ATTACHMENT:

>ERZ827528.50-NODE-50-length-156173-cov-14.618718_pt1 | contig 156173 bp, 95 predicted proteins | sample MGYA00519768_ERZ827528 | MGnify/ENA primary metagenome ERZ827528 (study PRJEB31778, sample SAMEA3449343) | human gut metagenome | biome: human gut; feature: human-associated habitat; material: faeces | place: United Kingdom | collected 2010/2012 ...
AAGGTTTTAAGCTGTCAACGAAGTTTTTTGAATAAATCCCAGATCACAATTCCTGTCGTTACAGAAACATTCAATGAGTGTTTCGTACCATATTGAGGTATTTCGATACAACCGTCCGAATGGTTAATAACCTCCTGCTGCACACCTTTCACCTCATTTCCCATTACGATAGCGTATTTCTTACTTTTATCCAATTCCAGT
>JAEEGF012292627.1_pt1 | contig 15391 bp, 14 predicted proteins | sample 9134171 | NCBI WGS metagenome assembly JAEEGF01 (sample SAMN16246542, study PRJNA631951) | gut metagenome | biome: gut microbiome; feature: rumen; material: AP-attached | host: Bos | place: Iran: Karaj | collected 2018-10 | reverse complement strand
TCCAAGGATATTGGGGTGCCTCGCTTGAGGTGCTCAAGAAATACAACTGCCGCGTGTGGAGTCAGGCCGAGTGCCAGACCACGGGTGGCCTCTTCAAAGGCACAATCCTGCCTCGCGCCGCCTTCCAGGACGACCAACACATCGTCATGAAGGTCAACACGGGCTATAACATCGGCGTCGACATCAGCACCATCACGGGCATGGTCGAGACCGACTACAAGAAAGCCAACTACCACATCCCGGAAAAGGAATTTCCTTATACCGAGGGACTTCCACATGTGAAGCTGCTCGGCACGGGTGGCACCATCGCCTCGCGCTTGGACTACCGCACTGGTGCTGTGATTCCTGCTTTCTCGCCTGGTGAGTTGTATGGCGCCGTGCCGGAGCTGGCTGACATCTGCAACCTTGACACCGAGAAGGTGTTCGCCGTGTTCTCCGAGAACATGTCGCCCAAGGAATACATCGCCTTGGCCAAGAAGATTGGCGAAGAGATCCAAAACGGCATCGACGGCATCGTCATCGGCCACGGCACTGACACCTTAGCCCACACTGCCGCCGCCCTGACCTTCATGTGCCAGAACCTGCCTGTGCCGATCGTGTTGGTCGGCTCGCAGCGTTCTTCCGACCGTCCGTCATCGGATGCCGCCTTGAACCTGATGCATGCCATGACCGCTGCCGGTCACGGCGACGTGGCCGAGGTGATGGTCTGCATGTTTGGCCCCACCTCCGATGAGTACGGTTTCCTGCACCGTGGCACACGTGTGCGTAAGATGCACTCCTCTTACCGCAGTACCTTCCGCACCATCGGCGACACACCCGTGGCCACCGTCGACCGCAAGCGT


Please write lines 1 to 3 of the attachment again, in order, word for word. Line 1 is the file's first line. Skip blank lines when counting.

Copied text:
>ERZ827528.50-NODE-50-length-156173-cov-14.618718_pt1 | contig 156173 bp, 95 predicted proteins | sample MGYA00519768_ERZ827528 | MGnify/ENA primary metagenome ERZ827528 (study PRJEB31778, sample SAMEA3449343) | human gut metagenome | biome: human gut; feature: human-associated habitat; material: faeces | place: United Kingdom | collected 2010/2012 ...
AAGGTTTTAAGCTGTCAACGAAGTTTTTTGAATAAATCCCAGATCACAATTCCTGTCGTTACAGAAACATTCAATGAGTGTTTCGTACCATATTGAGGTATTTCGATACAACCGTCCGAATGGTTAATAACCTCCTGCTGCACACCTTTCACCTCATTTCCCATTACGATAGCGTATTTCTTACTTTTATCCAATTCCAGT
>JAEEGF012292627.1_pt1 | contig 15391 bp, 14 predicted proteins | sample 9134171 | NCBI WGS metagenome assembly JAEEGF01 (sample SAMN16246542, study PRJNA631951) | gut metagenome | biome: gut microbiome; feature: rumen; material: AP-attached | host: Bos | place: Iran: Karaj | collected 2018-10 | reverse complement strand